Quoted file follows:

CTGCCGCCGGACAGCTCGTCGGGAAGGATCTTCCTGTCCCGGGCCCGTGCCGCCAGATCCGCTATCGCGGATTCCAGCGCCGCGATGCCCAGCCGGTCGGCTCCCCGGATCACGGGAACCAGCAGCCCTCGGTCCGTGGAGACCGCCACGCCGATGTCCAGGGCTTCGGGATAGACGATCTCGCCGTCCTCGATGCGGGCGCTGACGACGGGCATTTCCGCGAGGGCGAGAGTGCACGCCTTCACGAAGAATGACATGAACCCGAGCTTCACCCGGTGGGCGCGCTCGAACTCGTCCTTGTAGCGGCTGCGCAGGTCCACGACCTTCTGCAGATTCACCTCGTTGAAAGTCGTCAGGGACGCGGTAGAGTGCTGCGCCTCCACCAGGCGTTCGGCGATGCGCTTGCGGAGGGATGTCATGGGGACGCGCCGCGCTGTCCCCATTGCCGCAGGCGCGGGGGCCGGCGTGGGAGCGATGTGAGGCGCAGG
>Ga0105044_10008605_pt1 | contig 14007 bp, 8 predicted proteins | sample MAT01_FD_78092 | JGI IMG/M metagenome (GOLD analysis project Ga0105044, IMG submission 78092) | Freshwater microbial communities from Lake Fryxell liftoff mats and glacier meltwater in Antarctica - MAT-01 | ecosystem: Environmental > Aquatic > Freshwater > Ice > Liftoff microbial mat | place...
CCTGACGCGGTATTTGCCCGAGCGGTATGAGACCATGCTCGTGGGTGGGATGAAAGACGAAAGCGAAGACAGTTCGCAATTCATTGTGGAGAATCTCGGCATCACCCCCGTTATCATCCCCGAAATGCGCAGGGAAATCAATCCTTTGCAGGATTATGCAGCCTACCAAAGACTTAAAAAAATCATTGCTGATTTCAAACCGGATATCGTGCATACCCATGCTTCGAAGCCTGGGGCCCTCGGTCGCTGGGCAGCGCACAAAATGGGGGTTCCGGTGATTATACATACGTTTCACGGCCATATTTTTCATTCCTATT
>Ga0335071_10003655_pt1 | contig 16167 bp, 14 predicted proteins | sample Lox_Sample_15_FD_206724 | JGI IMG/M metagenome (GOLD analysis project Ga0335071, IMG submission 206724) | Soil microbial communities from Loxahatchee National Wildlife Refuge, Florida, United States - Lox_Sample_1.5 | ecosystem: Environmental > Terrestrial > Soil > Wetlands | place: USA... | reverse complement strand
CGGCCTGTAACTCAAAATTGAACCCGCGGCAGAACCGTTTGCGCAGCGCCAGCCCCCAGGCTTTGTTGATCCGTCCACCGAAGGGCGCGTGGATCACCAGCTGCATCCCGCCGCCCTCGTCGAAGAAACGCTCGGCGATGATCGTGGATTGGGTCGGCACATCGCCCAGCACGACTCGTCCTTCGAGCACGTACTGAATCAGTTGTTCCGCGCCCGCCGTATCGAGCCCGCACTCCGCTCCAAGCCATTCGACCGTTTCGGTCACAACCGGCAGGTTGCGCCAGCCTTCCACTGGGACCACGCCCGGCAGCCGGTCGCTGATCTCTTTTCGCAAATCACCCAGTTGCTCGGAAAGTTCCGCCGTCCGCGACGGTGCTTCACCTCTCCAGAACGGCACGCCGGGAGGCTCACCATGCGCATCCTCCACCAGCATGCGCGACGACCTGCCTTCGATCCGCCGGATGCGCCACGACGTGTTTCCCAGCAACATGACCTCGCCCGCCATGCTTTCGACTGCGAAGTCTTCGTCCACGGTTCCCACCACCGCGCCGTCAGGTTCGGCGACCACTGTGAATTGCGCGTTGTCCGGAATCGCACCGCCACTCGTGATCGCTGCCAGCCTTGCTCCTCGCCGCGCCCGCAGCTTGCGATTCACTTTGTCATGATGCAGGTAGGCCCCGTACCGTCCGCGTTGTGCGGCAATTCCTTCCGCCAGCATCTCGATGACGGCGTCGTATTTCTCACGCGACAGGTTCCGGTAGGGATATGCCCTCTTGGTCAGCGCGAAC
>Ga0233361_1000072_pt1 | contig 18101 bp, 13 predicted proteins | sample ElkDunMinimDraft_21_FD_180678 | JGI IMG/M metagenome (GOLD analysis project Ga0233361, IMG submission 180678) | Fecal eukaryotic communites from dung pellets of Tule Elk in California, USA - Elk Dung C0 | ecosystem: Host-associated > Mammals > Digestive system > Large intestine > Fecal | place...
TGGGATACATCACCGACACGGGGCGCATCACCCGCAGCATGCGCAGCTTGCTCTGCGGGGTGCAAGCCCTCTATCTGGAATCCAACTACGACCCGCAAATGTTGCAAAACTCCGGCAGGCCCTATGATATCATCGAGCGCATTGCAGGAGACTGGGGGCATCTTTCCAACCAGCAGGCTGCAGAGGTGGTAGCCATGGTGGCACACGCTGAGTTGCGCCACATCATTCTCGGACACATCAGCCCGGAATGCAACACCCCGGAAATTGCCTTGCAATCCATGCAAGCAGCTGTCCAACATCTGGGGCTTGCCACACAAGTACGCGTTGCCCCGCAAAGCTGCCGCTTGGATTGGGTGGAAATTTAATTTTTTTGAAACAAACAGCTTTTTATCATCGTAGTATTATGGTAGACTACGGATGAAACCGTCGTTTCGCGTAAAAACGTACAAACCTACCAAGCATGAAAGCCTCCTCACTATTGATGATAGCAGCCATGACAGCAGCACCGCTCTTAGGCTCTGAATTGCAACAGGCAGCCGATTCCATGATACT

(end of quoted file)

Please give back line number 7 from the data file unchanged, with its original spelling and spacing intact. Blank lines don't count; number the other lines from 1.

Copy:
TGGGATACATCACCGACACGGGGCGCATCACCCGCAGCATGCGCAGCTTGCTCTGCGGGGTGCAAGCCCTCTATCTGGAATCCAACTACGACCCGCAAATGTTGCAAAACTCCGGCAGGCCCTATGATATCATCGAGCGCATTGCAGGAGACTGGGGGCATCTTTCCAACCAGCAGGCTGCAGAGGTGGTAGCCATGGTGGCACACGCTGAGTTGCGCCACATCATTCTCGGACACATCAGCCCGGAATGCAACACCCCGGAAATTGCCTTGCAATCCATGCAAGCAGCTGTCCAACATCTGGGGCTTGCCACACAAGTACGCGTTGCCCCGCAAAGCTGCCGCTTGGATTGGGTGGAAATTTAATTTTTTTGAAACAAACAGCTTTTTATCATCGTAGTATTATGGTAGACTACGGATGAAACCGTCGTTTCGCGTAAAAACGTACAAACCTACCAAGCATGAAAGCCTCCTCACTATTGATGATAGCAGCCATGACAGCAGCACCGCTCTTAGGCTCTGAATTGCAACAGGCAGCCGATTCCATGATACT